Thursday, October 19, 2006

Living in DC
I go to take my prescription medication two nights ago (hours after picking it up from my health plan's pharmacy) and I notice: the tablets that are normally LARGE and ORANGE are tiny and blue. Last night, after work, I go back to the pharmacy and show them what they gave me. The woman behind the counter shakes her head and gives me a sideways grin that says "boy do we have some winners working here." Probably the wrong image they want to portrary. She goes back into the stacks of drugs and two minutes later returns with the head pharmacist. He hands me a bottle of the correct medication, then asks "you have receipt?"
"I want to give you something for your trouble. Look. You take Tylenol?"
"You take Tylenol?"
I look down at his hand, and he's holding out a bottle filled with some type of analgesic. He's showing it to me like a drug dealer shows a kilo*.
"No, I don't want Tylenol."
"Then how about lotion?"
He reaches behind and pulls a tube off the shelf.
"Maybe some hand cream?" he asks, with the same drug-dealer confidence.
"No. I don't want anything. I just want to go home."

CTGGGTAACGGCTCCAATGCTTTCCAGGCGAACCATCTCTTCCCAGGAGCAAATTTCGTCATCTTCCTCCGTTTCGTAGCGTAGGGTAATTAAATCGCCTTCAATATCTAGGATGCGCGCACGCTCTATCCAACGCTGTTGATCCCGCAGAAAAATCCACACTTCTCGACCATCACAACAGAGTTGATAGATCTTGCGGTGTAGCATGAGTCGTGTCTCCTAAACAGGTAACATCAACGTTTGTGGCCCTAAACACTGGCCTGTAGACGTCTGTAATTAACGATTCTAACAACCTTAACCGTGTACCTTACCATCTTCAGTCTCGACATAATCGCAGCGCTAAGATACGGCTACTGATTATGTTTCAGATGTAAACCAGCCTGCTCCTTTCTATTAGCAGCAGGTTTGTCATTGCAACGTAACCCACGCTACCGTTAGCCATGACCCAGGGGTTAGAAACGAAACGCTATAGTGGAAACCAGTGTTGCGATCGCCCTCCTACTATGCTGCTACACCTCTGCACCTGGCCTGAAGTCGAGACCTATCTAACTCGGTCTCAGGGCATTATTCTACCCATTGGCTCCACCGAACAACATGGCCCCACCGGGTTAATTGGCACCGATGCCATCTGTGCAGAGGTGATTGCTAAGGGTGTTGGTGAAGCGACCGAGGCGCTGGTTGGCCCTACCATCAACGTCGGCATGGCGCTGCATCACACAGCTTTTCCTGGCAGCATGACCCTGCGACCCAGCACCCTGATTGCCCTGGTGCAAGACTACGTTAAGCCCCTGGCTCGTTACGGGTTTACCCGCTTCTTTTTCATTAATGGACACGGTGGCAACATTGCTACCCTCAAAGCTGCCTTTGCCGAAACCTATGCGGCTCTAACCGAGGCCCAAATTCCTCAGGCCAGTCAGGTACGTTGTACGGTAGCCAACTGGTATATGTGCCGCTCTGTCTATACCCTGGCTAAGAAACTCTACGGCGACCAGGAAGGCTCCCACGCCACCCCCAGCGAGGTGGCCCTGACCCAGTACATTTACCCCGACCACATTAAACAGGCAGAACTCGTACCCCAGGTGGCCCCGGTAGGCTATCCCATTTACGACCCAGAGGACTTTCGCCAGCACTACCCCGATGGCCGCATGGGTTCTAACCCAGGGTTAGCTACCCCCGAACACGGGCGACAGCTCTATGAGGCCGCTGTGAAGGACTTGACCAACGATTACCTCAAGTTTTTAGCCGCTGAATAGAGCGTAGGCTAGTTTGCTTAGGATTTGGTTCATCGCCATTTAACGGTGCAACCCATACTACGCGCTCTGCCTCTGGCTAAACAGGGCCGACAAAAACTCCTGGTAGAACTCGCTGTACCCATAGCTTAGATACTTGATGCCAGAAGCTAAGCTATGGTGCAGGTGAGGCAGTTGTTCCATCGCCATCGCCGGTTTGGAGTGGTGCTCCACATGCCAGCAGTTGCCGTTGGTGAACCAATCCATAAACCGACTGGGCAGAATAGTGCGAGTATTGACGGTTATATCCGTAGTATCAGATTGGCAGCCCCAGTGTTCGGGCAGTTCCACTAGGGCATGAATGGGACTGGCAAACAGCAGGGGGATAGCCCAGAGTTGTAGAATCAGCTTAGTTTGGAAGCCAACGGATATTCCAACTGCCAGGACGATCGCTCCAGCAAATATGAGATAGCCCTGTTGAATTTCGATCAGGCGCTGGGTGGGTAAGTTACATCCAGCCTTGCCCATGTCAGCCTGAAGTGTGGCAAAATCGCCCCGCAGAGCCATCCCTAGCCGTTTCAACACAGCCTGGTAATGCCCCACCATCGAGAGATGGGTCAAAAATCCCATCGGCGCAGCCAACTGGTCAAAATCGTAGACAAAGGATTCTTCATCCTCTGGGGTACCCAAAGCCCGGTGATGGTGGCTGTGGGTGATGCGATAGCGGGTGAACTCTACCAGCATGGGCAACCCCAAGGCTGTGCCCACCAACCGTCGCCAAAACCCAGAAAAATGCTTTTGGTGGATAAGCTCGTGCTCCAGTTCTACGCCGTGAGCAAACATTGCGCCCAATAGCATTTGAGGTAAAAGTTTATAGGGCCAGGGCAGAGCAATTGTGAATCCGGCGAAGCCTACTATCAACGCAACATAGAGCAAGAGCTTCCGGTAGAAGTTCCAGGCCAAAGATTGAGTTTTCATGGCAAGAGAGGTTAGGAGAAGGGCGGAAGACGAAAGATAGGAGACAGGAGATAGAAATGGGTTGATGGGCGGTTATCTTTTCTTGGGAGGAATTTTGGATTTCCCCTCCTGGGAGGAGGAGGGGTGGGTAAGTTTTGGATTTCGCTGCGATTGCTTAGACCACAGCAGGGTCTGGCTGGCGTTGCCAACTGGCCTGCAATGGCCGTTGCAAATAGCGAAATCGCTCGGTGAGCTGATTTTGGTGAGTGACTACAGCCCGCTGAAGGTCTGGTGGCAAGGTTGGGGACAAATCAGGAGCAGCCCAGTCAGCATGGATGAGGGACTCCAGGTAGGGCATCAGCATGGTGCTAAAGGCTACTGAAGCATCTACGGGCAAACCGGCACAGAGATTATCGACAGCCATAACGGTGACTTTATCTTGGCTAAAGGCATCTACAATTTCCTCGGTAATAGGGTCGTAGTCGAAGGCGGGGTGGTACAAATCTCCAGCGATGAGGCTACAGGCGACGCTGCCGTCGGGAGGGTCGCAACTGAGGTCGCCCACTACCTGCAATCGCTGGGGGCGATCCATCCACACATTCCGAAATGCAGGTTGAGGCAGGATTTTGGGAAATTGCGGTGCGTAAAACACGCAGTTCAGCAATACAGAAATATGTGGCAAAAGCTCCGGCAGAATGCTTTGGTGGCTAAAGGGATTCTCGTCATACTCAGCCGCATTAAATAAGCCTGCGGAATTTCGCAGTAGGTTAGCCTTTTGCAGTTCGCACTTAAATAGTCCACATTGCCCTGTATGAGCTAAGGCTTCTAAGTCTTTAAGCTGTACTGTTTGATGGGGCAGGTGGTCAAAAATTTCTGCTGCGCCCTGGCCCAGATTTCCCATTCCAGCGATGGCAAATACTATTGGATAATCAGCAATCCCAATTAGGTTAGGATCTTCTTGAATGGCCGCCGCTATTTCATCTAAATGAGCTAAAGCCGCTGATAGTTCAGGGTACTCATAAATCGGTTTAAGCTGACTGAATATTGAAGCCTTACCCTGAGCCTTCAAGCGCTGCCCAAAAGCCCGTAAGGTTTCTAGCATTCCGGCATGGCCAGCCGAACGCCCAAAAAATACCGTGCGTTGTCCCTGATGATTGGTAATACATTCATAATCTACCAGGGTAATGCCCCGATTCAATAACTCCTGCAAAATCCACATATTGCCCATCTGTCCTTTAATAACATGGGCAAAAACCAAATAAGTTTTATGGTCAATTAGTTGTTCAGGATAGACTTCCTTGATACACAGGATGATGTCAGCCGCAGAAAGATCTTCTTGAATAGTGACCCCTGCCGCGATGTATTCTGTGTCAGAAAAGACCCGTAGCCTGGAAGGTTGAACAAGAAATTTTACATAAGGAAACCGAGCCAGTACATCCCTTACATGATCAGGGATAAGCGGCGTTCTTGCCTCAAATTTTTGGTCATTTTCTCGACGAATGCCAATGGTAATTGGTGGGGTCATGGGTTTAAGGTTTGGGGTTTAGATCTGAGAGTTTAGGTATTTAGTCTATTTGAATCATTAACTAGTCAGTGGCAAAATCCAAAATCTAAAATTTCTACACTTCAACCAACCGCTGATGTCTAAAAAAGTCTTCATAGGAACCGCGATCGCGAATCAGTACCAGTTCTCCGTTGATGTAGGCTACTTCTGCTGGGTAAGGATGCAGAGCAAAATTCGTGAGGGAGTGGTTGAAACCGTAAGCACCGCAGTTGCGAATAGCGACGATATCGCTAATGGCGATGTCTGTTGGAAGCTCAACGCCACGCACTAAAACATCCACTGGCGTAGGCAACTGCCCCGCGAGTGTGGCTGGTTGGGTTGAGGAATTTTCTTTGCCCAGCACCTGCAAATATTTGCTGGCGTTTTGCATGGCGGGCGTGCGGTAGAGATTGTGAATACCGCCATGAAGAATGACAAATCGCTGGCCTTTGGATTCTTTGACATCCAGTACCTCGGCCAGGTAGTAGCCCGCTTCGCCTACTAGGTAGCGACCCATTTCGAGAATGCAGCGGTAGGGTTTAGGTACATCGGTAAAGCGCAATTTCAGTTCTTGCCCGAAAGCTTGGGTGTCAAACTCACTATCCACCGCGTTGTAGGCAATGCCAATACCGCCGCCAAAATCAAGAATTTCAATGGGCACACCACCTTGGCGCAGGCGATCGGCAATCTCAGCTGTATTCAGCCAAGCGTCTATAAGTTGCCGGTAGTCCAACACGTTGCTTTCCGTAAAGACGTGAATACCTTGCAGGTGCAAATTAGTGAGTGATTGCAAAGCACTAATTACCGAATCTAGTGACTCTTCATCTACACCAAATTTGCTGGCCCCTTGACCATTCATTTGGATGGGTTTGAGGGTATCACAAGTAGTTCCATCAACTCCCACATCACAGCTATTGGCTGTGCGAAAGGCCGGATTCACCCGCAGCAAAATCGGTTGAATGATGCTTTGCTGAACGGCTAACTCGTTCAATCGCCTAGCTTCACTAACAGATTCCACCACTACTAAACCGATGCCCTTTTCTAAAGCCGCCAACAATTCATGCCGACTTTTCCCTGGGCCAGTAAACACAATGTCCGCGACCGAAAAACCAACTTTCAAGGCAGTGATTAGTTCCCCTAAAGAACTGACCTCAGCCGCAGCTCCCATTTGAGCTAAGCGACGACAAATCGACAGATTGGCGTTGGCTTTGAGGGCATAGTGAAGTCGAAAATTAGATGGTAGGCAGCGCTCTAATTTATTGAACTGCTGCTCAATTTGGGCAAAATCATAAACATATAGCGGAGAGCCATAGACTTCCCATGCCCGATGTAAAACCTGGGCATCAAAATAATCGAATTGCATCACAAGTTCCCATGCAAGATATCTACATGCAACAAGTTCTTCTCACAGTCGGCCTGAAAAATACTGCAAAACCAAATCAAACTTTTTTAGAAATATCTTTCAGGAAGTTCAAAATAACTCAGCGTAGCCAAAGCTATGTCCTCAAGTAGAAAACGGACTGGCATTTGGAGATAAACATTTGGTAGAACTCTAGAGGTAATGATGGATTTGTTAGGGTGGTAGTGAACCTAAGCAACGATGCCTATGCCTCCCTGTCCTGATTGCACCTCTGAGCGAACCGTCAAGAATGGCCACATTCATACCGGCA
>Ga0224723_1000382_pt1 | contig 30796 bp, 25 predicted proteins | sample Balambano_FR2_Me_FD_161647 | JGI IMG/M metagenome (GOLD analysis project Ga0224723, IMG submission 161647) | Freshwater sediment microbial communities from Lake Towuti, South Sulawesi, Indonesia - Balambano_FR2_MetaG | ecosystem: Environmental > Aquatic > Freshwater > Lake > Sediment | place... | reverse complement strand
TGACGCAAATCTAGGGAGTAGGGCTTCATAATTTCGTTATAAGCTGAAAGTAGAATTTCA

"I want to give you something."
"Just tell your people back there to pay attention to what their doing!"
What I want to know is, can I sue them? And, if I can, and I collect, can I then retire?

*Not that I have practical knowledge regarding those sorts of transactions.

Tuesday, October 17, 2006

The Bland Health People

I hate the Bland Health People. You know who I'm talking about. The people frolicking in prescription drug commercials and bouncing around the pages of your medical plan's quarterly magazine. They're all ages and all races and all sexes (well maybe not ALL sexes) and all so very very... bland. They wear sweaters and ride bikes in their golden years through the perfect autumn woods, they cavort in perfectly turquoise pools, they throw daisies about and sit down to healthy and uncontroversial dinners. You never see any of them actually USING the medications they're representing - they're never standing in their boxers, in the kitchen, rinsing out a glass and measuring out the one or two horse pills they have to swallow. They never throw up, or sneeze, or bleed, or roll around in agony after being thrown from a horse. They never sit uncomfortably on the edge of the examination table, shifting their weight on the crinkly paper, trying to relieve the cramping in their knees as they wait for the physician's assistant or nurse practitioner. And they're never, EVER in the hospital. Not like the real people you see on House or E.R.